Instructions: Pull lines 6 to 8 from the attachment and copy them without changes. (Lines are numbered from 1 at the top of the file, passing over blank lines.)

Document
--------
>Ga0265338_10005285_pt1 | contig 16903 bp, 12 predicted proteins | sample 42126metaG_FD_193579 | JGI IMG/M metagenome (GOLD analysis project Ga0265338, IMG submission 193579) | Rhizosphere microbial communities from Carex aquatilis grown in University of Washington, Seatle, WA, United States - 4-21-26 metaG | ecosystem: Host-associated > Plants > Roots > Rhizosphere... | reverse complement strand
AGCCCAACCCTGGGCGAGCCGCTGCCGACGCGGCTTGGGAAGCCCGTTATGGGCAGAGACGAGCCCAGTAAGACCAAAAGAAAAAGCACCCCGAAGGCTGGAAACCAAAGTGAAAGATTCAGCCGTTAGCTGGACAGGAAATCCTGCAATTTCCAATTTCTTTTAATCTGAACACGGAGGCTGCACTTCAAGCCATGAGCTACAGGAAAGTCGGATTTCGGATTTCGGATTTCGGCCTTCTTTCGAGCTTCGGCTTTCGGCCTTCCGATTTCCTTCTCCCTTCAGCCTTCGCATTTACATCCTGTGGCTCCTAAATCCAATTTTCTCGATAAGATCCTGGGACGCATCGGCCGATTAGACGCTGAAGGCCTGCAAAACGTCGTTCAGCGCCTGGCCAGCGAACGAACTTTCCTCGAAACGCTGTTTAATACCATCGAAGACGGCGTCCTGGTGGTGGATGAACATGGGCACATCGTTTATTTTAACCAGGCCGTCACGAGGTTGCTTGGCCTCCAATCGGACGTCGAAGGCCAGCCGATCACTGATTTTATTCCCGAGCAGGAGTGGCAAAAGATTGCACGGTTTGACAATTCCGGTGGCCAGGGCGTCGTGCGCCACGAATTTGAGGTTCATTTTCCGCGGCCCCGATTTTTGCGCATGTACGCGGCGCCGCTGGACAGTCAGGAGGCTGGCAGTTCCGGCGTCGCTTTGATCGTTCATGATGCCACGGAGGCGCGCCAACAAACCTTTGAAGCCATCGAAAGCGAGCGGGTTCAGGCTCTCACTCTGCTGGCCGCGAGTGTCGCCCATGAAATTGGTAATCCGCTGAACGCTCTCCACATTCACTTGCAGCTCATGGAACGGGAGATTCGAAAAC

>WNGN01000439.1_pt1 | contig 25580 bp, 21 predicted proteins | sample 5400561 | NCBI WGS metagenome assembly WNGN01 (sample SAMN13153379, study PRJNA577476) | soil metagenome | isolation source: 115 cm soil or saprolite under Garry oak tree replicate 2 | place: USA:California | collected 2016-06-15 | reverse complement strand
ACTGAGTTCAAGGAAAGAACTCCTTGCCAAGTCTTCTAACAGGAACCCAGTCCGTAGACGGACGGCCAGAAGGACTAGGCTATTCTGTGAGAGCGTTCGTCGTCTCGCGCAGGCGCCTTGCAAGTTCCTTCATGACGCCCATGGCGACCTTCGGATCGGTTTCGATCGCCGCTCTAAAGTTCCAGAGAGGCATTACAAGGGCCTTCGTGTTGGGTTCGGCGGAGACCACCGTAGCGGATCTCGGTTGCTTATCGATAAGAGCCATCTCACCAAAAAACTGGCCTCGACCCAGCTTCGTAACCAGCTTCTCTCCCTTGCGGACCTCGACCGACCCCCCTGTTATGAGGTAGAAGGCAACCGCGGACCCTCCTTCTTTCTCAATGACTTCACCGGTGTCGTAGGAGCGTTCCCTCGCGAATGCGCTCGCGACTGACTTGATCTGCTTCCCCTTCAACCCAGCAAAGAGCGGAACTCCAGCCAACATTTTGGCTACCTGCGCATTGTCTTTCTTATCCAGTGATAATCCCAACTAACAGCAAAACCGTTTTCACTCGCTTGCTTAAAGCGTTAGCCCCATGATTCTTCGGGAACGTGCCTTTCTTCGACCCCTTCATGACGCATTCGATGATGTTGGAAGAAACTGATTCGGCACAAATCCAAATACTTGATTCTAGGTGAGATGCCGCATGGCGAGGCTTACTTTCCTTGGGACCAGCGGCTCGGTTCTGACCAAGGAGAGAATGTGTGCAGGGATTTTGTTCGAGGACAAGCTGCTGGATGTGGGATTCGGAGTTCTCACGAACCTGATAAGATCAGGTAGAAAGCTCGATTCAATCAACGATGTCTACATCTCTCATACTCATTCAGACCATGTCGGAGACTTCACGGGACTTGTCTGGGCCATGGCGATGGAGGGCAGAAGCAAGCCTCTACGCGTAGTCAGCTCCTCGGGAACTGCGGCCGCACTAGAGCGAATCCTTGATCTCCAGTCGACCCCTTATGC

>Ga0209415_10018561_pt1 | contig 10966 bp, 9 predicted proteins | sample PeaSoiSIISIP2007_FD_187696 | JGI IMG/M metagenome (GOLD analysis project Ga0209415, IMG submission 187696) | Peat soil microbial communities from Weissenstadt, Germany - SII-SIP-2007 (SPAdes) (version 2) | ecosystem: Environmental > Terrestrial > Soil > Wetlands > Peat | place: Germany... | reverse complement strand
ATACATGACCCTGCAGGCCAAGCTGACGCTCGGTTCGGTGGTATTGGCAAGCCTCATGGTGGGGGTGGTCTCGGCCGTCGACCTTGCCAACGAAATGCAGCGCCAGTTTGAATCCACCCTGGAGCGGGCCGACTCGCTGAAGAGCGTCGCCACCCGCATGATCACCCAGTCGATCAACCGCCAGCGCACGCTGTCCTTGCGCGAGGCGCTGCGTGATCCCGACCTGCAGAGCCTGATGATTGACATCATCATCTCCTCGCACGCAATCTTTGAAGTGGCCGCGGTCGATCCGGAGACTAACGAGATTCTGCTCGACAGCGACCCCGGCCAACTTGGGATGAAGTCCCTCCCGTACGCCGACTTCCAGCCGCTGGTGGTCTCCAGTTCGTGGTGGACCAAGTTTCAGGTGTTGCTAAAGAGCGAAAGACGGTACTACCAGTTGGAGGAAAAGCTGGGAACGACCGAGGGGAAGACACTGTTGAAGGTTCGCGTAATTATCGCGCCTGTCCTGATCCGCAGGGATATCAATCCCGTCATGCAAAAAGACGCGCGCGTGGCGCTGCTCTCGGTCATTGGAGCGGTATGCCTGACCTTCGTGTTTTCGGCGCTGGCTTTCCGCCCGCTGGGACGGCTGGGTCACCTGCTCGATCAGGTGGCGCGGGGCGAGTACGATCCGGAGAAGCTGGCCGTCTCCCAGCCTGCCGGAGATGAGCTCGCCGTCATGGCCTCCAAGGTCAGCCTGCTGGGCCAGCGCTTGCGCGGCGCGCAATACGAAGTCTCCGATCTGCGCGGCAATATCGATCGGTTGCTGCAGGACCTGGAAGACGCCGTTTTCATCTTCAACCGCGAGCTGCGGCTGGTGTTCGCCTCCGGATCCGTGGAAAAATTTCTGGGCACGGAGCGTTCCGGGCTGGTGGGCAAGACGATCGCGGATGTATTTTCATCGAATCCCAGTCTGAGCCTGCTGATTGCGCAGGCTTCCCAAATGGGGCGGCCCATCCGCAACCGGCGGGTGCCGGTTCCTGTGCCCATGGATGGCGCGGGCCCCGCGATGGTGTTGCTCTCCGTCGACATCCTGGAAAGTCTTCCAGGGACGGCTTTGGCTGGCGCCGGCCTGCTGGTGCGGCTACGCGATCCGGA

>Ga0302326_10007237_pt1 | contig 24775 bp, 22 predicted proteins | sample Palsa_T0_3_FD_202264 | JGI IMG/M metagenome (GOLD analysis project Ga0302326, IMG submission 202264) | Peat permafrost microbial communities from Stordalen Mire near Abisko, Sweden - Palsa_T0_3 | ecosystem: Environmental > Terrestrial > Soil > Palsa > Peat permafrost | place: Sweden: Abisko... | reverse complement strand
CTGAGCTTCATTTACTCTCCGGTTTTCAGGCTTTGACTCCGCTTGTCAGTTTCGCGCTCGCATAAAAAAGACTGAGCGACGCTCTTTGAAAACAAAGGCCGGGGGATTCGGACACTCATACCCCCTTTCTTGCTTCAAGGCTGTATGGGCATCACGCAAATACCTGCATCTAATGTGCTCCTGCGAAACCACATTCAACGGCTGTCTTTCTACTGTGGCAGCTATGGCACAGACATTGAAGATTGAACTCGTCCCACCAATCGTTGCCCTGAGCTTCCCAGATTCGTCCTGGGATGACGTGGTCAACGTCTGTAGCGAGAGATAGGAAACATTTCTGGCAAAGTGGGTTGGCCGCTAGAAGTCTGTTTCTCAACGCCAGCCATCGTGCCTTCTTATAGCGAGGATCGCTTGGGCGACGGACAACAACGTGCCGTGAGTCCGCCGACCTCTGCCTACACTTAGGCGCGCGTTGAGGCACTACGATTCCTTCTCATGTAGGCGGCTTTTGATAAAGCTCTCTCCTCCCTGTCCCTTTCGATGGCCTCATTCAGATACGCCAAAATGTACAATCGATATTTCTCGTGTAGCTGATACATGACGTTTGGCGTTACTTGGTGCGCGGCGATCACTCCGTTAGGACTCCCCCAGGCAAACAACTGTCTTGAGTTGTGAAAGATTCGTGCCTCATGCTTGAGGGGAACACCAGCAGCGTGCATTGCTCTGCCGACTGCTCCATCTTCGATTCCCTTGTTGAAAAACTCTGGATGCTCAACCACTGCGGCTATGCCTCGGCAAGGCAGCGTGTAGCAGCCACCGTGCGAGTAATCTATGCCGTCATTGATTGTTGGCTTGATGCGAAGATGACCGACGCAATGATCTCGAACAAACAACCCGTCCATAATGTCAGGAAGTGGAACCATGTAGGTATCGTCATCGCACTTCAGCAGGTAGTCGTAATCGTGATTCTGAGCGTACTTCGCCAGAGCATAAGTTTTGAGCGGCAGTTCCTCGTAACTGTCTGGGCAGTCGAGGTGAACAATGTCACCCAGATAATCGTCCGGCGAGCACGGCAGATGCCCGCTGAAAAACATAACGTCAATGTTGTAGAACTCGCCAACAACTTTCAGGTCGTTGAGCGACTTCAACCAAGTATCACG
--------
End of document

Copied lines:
ATACATGACCCTGCAGGCCAAGCTGACGCTCGGTTCGGTGGTATTGGCAAGCCTCATGGTGGGGGTGGTCTCGGCCGTCGACCTTGCCAACGAAATGCAGCGCCAGTTTGAATCCACCCTGGAGCGGGCCGACTCGCTGAAGAGCGTCGCCACCCGCATGATCACCCAGTCGATCAACCGCCAGCGCACGCTGTCCTTGCGCGAGGCGCTGCGTGATCCCGACCTGCAGAGCCTGATGATTGACATCATCATCTCCTCGCACGCAATCTTTGAAGTGGCCGCGGTCGATCCGGAGACTAACGAGATTCTGCTCGACAGCGACCCCGGCCAACTTGGGATGAAGTCCCTCCCGTACGCCGACTTCCAGCCGCTGGTGGTCTCCAGTTCGTGGTGGACCAAGTTTCAGGTGTTGCTAAAGAGCGAAAGACGGTACTACCAGTTGGAGGAAAAGCTGGGAACGACCGAGGGGAAGACACTGTTGAAGGTTCGCGTAATTATCGCGCCTGTCCTGATCCGCAGGGATATCAATCCCGTCATGCAAAAAGACGCGCGCGTGGCGCTGCTCTCGGTCATTGGAGCGGTATGCCTGACCTTCGTGTTTTCGGCGCTGGCTTTCCGCCCGCTGGGACGGCTGGGTCACCTGCTCGATCAGGTGGCGCGGGGCGAGTACGATCCGGAGAAGCTGGCCGTCTCCCAGCCTGCCGGAGATGAGCTCGCCGTCATGGCCTCCAAGGTCAGCCTGCTGGGCCAGCGCTTGCGCGGCGCGCAATACGAAGTCTCCGATCTGCGCGGCAATATCGATCGGTTGCTGCAGGACCTGGAAGACGCCGTTTTCATCTTCAACCGCGAGCTGCGGCTGGTGTTCGCCTCCGGATCCGTGGAAAAATTTCTGGGCACGGAGCGTTCCGGGCTGGTGGGCAAGACGATCGCGGATGTATTTTCATCGAATCCCAGTCTGAGCCTGCTGATTGCGCAGGCTTCCCAAATGGGGCGGCCCATCCGCAACCGGCGGGTGCCGGTTCCTGTGCCCATGGATGGCGCGGGCCCCGCGATGGTGTTGCTCTCCGTCGACATCCTGGAAAGTCTTCCAGGGACGGCTTTGGCTGGCGCCGGCCTGCTGGTGCGGCTACGCGATCCGGA

>Ga0302326_10007237_pt1 | contig 24775 bp, 22 predicted proteins | sample Palsa_T0_3_FD_202264 | JGI IMG/M metagenome (GOLD analysis project Ga0302326, IMG submission 202264) | Peat permafrost microbial communities from Stordalen Mire near Abisko, Sweden - Palsa_T0_3 | ecosystem: Environmental > Terrestrial > Soil > Palsa > Peat permafrost | place: Sweden: Abisko... | reverse complement strand
CTGAGCTTCATTTACTCTCCGGTTTTCAGGCTTTGACTCCGCTTGTCAGTTTCGCGCTCGCATAAAAAAGACTGAGCGACGCTCTTTGAAAACAAAGGCCGGGGGATTCGGACACTCATACCCCCTTTCTTGCTTCAAGGCTGTATGGGCATCACGCAAATACCTGCATCTAATGTGCTCCTGCGAAACCACATTCAACGGCTGTCTTTCTACTGTGGCAGCTATGGCACAGACATTGAAGATTGAACTCGTCCCACCAATCGTTGCCCTGAGCTTCCCAGATTCGTCCTGGGATGACGTGGTCAACGTCTGTAGCGAGAGATAGGAAACATTTCTGGCAAAGTGGGTTGGCCGCTAGAAGTCTGTTTCTCAACGCCAGCCATCGTGCCTTCTTATAGCGAGGATCGCTTGGGCGACGGACAACAACGTGCCGTGAGTCCGCCGACCTCTGCCTACACTTAGGCGCGCGTTGAGGCACTACGATTCCTTCTCATGTAGGCGGCTTTTGATAAAGCTCTCTCCTCCCTGTCCCTTTCGATGGCCTCATTCAGATACGCCAAAATGTACAATCGATATTTCTCGTGTAGCTGATACATGACGTTTGGCGTTACTTGGTGCGCGGCGATCACTCCGTTAGGACTCCCCCAGGCAAACAACTGTCTTGAGTTGTGAAAGATTCGTGCCTCATGCTTGAGGGGAACACCAGCAGCGTGCATTGCTCTGCCGACTGCTCCATCTTCGATTCCCTTGTTGAAAAACTCTGGATGCTCAACCACTGCGGCTATGCCTCGGCAAGGCAGCGTGTAGCAGCCACCGTGCGAGTAATCTATGCCGTCATTGATTGTTGGCTTGATGCGAAGATGACCGACGCAATGATCTCGAACAAACAACCCGTCCATAATGTCAGGAAGTGGAACCATGTAGGTATCGTCATCGCACTTCAGCAGGTAGTCGTAATCGTGATTCTGAGCGTACTTCGCCAGAGCATAAGTTTTGAGCGGCAGTTCCTCGTAACTGTCTGGGCAGTCGAGGTGAACAATGTCACCCAGATAATCGTCCGGCGAGCACGGCAGATGCCCGCTGAAAAACATAACGTCAATGTTGTAGAACTCGCCAACAACTTTCAGGTCGTTGAGCGACTTCAACCAAGTATCACG